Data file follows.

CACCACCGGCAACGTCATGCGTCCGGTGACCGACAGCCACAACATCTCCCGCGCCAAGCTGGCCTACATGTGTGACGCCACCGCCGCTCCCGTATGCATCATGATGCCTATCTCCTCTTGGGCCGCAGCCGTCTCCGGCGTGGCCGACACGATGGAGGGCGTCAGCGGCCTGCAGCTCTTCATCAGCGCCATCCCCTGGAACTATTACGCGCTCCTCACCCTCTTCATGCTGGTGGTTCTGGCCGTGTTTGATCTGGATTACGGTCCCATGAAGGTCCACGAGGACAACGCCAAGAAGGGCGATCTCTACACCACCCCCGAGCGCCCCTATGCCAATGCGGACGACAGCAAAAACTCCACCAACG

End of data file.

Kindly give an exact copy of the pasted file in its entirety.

CACCACCGGCAACGTCATGCGTCCGGTGACCGACAGCCACAACATCTCCCGCGCCAAGCTGGCCTACATGTGTGACGCCACCGCCGCTCCCGTATGCATCATGATGCCTATCTCCTCTTGGGCCGCAGCCGTCTCCGGCGTGGCCGACACGATGGAGGGCGTCAGCGGCCTGCAGCTCTTCATCAGCGCCATCCCCTGGAACTATTACGCGCTCCTCACCCTCTTCATGCTGGTGGTTCTGGCCGTGTTTGATCTGGATTACGGTCCCATGAAGGTCCACGAGGACAACGCCAAGAAGGGCGATCTCTACACCACCCCCGAGCGCCCCTATGCCAATGCGGACGACAGCAAAAACTCCACCAACG